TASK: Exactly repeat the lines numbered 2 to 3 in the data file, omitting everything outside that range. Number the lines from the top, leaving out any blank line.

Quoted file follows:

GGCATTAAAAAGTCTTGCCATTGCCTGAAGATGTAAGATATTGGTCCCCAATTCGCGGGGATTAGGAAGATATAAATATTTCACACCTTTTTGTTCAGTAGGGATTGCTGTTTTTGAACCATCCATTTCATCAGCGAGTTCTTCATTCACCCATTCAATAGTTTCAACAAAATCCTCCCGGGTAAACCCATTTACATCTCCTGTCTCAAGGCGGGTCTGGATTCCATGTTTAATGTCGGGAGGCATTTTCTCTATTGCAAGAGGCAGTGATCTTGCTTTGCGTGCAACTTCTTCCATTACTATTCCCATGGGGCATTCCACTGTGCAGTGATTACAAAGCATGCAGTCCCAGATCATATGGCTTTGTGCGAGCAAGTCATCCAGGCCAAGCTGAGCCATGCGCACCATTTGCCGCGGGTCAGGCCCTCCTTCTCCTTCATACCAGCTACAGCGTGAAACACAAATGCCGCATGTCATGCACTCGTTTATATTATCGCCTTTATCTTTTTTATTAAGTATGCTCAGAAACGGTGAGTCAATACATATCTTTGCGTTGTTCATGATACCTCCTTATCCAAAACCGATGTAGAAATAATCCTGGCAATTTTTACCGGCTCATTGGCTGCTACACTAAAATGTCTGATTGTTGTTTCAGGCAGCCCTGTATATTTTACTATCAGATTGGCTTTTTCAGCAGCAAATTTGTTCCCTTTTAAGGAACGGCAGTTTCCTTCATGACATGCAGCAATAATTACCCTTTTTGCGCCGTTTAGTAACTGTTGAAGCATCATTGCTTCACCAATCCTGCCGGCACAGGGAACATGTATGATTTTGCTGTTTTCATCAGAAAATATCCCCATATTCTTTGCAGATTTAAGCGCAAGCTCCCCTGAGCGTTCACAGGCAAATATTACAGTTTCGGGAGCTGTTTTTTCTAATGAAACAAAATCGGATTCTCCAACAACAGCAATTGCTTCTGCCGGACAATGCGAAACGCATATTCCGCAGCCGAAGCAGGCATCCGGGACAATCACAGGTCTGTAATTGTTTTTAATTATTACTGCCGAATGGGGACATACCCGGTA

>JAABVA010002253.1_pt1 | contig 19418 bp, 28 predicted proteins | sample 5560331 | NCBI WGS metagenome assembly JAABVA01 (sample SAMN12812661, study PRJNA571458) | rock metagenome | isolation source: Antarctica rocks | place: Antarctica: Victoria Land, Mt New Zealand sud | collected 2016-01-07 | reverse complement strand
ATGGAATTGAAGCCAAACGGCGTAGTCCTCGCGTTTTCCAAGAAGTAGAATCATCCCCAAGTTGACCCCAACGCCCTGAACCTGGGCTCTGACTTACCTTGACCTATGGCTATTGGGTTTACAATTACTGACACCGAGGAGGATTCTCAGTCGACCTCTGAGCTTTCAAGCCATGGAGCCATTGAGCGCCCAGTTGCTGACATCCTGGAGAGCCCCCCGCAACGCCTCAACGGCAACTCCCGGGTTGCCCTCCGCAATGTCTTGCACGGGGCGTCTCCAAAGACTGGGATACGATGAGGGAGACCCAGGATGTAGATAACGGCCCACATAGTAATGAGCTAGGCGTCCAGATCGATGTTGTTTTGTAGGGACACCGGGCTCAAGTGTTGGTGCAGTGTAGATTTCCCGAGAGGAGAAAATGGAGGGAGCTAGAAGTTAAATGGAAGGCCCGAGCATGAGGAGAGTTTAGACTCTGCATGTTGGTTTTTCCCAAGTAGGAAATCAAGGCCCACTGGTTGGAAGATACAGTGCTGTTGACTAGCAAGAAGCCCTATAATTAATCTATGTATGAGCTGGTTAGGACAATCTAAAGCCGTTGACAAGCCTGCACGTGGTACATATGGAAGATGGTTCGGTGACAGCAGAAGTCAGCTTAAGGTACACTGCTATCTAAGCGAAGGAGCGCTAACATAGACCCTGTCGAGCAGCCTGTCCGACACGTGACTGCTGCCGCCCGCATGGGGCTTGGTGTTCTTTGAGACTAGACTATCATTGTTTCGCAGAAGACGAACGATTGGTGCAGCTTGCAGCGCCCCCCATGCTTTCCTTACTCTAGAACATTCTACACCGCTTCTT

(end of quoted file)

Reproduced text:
>JAABVA010002253.1_pt1 | contig 19418 bp, 28 predicted proteins | sample 5560331 | NCBI WGS metagenome assembly JAABVA01 (sample SAMN12812661, study PRJNA571458) | rock metagenome | isolation source: Antarctica rocks | place: Antarctica: Victoria Land, Mt New Zealand sud | collected 2016-01-07 | reverse complement strand
ATGGAATTGAAGCCAAACGGCGTAGTCCTCGCGTTTTCCAAGAAGTAGAATCATCCCCAAGTTGACCCCAACGCCCTGAACCTGGGCTCTGACTTACCTTGACCTATGGCTATTGGGTTTACAATTACTGACACCGAGGAGGATTCTCAGTCGACCTCTGAGCTTTCAAGCCATGGAGCCATTGAGCGCCCAGTTGCTGACATCCTGGAGAGCCCCCCGCAACGCCTCAACGGCAACTCCCGGGTTGCCCTCCGCAATGTCTTGCACGGGGCGTCTCCAAAGACTGGGATACGATGAGGGAGACCCAGGATGTAGATAACGGCCCACATAGTAATGAGCTAGGCGTCCAGATCGATGTTGTTTTGTAGGGACACCGGGCTCAAGTGTTGGTGCAGTGTAGATTTCCCGAGAGGAGAAAATGGAGGGAGCTAGAAGTTAAATGGAAGGCCCGAGCATGAGGAGAGTTTAGACTCTGCATGTTGGTTTTTCCCAAGTAGGAAATCAAGGCCCACTGGTTGGAAGATACAGTGCTGTTGACTAGCAAGAAGCCCTATAATTAATCTATGTATGAGCTGGTTAGGACAATCTAAAGCCGTTGACAAGCCTGCACGTGGTACATATGGAAGATGGTTCGGTGACAGCAGAAGTCAGCTTAAGGTACACTGCTATCTAAGCGAAGGAGCGCTAACATAGACCCTGTCGAGCAGCCTGTCCGACACGTGACTGCTGCCGCCCGCATGGGGCTTGGTGTTCTTTGAGACTAGACTATCATTGTTTCGCAGAAGACGAACGATTGGTGCAGCTTGCAGCGCCCCCCATGCTTTCCTTACTCTAGAACATTCTACACCGCTTCTT